Let me say that the show was not bad. At all. In fact, in a way, it’s great, with well-developed characters and clever, quotable dialog. So why was I so disenchanted?Girls had been touted as the show young women like me would love, that we would watch this show and see ourselves on the screen. But last night I was nowhere to be found. And no, I’m not saying I was sad because all the characters were white. I knew that going in and color has nothing to do with this except perhaps the color green.
The show seems as if it is going to focus primarily on Hannah (played by Lena Dunham, who also writes and directs the show). Hannah is a character with which I thought I’d instantly connect because she’s a writer and dreams of penning a memoir. But the big dilemma she’s currently facing is the fact that her parents have decided to stop supporting her financially. Did I mention she’s 24?
At one point in the episode Hannah’s mother finally says exactly what I was thinking, “Get a job and start a blog!”There’s much more to the show such as Hannah’s interesting friends, her relationship with a guy who is clearly all wrong for her (something to which I certainly can relate), and her hilarious parents. It seems that body image is an issue that will also be examined. So I tried to focus on these things, but to no avail.
Perhaps the financial hardship I’ve faced in the past has left me jaded. My parents had a tough time making ends meet when I was growing up so I didn’t look to them to provide anything for me beyond essentials like food, shelter, and clothing and once I turned 18 I decided to even let them off the hook for that. I bought my own car and paid my way through college and graduate school with scholarships, loans, and part-time jobs.Am I judging able-bodied, mentally stable folks who still depend on their parents even after they’re well into their 20s? Maybe. Am I bitter that I’ve had to work so hard all my life? Probably.
In her review of the show for CNN.com, Porochista Khakpour writes, "The pilot will of course draw sighs and groans, something for some to file under 'first-world problems' and dismiss." I guess she was talking about me.
Still my bitterness never kept me from enjoying the over-the-top posh lifestyle of Carrie Bradshaw and her pals on Sex and the City. Shows and movies like those have this aspirational element that I appreciate. It’s like window shopping or thumbing through magazines (or browsing Pinterest) to look at beautiful things you know you will never be able to afford but that you like to gawk at nonetheless.But Girls isn’t that nor is it supposed to be. What sets Girls apart from shows like Sex and the City is that it’s so realistic. There’s no good girl or bad girl. The girls are just complicated as we girls actually are in the real world. Their friendships are just as complex as the girls themselves and the sex scenes are awkward and clumsy, not romanticized. This is why I say it’s a good show even though I couldn’t get into it.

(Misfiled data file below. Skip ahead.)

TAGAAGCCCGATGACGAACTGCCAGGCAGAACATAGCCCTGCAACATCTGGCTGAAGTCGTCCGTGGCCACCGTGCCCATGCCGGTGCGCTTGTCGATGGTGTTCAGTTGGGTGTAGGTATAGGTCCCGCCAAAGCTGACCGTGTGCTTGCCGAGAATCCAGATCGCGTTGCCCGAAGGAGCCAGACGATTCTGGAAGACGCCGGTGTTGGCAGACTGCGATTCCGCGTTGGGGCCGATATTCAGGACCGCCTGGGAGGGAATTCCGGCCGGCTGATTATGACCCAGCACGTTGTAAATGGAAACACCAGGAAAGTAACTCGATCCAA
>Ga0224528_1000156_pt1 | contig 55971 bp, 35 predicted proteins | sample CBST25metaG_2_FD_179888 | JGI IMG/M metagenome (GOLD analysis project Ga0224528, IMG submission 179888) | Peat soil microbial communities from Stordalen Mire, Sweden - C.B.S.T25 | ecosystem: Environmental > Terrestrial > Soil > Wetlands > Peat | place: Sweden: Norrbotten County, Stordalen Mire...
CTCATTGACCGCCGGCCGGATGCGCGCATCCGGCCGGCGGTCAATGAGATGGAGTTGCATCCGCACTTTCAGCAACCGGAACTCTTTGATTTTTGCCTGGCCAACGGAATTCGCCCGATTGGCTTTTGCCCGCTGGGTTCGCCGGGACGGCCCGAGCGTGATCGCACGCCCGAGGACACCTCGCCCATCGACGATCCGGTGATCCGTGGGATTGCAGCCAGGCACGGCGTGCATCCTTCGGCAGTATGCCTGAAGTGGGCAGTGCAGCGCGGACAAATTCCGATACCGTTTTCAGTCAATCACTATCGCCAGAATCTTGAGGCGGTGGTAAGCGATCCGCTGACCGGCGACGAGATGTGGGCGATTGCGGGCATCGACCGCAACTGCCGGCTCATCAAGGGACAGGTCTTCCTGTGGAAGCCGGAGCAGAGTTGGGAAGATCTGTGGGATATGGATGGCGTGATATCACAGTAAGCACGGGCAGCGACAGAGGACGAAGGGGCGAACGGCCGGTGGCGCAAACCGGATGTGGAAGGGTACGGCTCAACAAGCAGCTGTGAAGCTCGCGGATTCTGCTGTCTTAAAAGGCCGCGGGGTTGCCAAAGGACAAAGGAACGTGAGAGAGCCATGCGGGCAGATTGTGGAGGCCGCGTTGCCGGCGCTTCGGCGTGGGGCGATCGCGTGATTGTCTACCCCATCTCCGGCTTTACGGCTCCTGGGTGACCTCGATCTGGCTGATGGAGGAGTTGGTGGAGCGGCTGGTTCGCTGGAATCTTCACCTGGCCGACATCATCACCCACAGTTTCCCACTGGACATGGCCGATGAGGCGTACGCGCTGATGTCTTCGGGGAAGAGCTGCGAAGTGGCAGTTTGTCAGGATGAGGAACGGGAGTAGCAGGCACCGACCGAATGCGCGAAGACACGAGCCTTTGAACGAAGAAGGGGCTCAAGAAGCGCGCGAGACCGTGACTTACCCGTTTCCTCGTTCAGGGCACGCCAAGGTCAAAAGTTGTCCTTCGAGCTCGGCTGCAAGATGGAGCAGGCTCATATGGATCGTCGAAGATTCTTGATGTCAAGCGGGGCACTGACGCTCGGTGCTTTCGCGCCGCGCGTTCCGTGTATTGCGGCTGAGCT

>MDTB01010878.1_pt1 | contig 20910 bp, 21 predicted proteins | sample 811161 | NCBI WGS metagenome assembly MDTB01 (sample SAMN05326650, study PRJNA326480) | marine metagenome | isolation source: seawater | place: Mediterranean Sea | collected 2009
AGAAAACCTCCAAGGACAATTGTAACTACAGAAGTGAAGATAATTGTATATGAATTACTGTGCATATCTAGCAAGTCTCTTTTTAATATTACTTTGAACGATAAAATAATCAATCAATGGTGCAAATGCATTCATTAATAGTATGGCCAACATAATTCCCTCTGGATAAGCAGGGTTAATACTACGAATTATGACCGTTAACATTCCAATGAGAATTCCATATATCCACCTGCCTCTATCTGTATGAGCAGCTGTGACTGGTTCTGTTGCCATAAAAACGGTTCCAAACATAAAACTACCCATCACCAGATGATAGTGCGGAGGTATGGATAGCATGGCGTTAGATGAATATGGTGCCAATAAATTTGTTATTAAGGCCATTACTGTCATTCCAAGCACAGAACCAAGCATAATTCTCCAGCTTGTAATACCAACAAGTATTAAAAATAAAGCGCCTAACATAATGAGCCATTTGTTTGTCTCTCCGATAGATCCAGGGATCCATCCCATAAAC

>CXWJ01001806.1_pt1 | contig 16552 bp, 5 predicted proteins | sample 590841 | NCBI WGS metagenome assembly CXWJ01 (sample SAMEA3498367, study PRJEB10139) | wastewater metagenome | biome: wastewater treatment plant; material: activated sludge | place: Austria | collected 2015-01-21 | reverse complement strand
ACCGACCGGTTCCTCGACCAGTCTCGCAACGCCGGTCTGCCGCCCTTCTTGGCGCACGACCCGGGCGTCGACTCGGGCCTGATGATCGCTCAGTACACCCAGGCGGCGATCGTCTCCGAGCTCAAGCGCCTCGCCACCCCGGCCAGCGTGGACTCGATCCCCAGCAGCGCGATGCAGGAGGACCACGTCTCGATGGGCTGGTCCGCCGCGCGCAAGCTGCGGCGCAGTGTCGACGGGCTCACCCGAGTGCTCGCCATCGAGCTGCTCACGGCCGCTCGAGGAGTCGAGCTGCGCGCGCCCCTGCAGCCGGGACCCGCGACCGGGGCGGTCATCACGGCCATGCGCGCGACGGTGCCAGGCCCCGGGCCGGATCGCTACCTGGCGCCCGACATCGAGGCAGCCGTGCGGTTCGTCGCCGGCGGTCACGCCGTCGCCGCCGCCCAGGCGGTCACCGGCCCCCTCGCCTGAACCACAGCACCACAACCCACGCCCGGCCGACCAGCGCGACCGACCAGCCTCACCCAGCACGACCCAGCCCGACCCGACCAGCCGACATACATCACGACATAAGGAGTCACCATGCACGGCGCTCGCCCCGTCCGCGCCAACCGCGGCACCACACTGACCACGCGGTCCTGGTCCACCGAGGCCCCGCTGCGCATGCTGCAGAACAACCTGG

Girls is realistic, but it isn’t my reality. My 20s looked nothing like Hannah's even though we have similar aspirations. I know I’m in the minority here or at least I was in Twitterverse last night, as I kept seeing tweet after tweet from young women declaring that “@girlsHBO is my life!”I’m jealous! I want a show I can say that about.
I am going to give the show another chance. I’m holding on to hope that it will grow on me because of its gritty yet hilarious portrayal of post-college life. Plus, I’m intrigued by the more worldly character Jessa and Hannah’s roommate Marnie. (I actually did find some common ground with Marnie as I was usually the responsible one telling my friends that, yes, it would be a bad idea to drink opium tea.)If after watching a few more episodes I still can’t get into Girls I’ll accept that and move on, knowing that not everything pro-girl will necessarily be for me. After all, I still have Awkward Black Girl.